Stingray City | Kate Horowitz

water2

Some time after we split up the china,
after I moved away, I found
two honeymoon photos still stuck together.
The glossy paper ripped as I pried
the pictures apart, and there we were—
well, there you were in one, and me
in the other. We never thought
to hand our camera to a stranger.

I took that picture of you
in the cove they call Stingray City,
where a slowing boat’s propeller
calls a swarm of the silky slate creatures.
You’re forever frozen in swim trunks, your hands
flat on the wolf-sized ray, your lips
poised to plant a kiss
on her slick, thrashing wings.

The Caribbean’s milky green in the photo
of me. I’m sun-glassed,
bikini-clad, up to my white waist
in water. Laughing because
why wouldn’t I be, twisted as I am
away from the horizon, away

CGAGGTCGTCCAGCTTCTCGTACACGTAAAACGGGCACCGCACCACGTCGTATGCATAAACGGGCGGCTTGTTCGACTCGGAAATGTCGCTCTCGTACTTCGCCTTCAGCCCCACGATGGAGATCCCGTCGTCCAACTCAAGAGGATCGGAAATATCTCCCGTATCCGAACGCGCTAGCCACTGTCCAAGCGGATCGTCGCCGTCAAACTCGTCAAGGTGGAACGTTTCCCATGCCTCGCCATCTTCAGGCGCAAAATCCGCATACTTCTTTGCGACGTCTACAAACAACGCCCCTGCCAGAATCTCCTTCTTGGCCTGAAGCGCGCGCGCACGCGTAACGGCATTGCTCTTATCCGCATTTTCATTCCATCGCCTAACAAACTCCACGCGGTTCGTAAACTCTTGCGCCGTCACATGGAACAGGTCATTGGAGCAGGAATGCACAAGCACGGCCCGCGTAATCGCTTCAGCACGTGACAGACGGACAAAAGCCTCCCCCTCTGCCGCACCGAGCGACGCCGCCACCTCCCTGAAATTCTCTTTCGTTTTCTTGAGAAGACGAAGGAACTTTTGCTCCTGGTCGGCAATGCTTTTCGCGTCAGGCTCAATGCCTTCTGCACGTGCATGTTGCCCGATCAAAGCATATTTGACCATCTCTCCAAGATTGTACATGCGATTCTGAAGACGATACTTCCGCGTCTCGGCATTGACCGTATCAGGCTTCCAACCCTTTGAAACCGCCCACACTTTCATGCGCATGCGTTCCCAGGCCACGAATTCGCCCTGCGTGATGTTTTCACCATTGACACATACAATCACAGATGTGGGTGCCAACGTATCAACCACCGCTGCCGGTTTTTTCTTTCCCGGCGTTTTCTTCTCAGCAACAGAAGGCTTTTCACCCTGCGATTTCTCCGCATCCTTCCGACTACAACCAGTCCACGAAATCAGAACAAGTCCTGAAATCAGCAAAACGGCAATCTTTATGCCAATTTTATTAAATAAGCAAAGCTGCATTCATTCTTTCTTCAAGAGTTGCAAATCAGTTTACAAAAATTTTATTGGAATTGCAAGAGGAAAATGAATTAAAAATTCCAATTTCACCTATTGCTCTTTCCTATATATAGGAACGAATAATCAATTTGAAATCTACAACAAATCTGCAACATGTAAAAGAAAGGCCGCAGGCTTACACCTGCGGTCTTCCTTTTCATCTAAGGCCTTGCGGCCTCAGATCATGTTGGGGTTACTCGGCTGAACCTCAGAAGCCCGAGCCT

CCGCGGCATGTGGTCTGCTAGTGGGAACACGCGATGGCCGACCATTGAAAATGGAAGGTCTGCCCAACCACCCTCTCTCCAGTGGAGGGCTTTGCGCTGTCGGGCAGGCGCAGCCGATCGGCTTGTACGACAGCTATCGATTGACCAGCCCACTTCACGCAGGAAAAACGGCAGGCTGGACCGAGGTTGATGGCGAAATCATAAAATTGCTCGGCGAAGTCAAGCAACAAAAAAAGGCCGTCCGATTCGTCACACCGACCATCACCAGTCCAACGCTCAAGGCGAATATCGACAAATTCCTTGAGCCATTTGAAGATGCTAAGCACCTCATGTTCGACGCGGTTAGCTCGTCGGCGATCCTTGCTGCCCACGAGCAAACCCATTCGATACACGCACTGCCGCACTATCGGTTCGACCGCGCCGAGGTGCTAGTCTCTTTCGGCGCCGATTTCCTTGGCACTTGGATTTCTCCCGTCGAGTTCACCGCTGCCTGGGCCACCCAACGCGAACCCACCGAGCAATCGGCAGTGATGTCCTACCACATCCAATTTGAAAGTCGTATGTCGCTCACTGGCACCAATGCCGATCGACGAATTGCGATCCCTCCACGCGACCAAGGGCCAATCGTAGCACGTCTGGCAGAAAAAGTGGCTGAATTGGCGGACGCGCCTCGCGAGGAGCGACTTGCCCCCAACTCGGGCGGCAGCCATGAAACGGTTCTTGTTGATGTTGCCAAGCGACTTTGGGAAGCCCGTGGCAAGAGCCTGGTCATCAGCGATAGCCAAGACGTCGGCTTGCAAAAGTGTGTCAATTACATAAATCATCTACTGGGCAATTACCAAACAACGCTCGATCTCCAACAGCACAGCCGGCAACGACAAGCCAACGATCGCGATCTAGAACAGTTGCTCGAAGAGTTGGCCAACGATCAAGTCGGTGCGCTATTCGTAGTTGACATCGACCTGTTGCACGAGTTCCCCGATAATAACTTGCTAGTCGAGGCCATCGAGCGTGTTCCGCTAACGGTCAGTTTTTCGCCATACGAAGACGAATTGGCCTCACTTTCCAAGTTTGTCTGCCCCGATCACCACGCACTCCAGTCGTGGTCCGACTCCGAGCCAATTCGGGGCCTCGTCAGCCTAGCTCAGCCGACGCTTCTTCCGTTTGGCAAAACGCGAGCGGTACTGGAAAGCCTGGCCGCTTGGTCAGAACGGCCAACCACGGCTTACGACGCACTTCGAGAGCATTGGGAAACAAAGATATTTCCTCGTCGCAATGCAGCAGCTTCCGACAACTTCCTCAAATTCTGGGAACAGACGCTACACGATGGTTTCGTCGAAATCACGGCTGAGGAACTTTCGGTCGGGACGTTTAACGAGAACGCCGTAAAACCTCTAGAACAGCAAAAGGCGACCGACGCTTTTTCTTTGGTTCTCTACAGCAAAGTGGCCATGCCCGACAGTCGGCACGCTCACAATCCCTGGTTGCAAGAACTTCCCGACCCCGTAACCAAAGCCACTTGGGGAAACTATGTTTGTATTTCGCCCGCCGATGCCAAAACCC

from the approaching hurricane,
the clouds black as Stingray City.

Kate Horowitz is a science writer and poet based in Washington, D.C. Her work celebrates life’s marvels and oddities, and has appeared in the Washington Post, Pitbull, Compass, and Poetica magazines, and in the book Men and Angels: The Art of James C. Christensen (Greenwich Workshop Press, 2008). 

One comment

Leave a Reply

Fill in your details below or click an icon to log in:

WordPress.com Logo

You are commenting using your WordPress.com account. Log Out / Change )

Twitter picture

You are commenting using your Twitter account. Log Out / Change )

Facebook photo

You are commenting using your Facebook account. Log Out / Change )

Google+ photo

You are commenting using your Google+ account. Log Out / Change )

Connecting to %s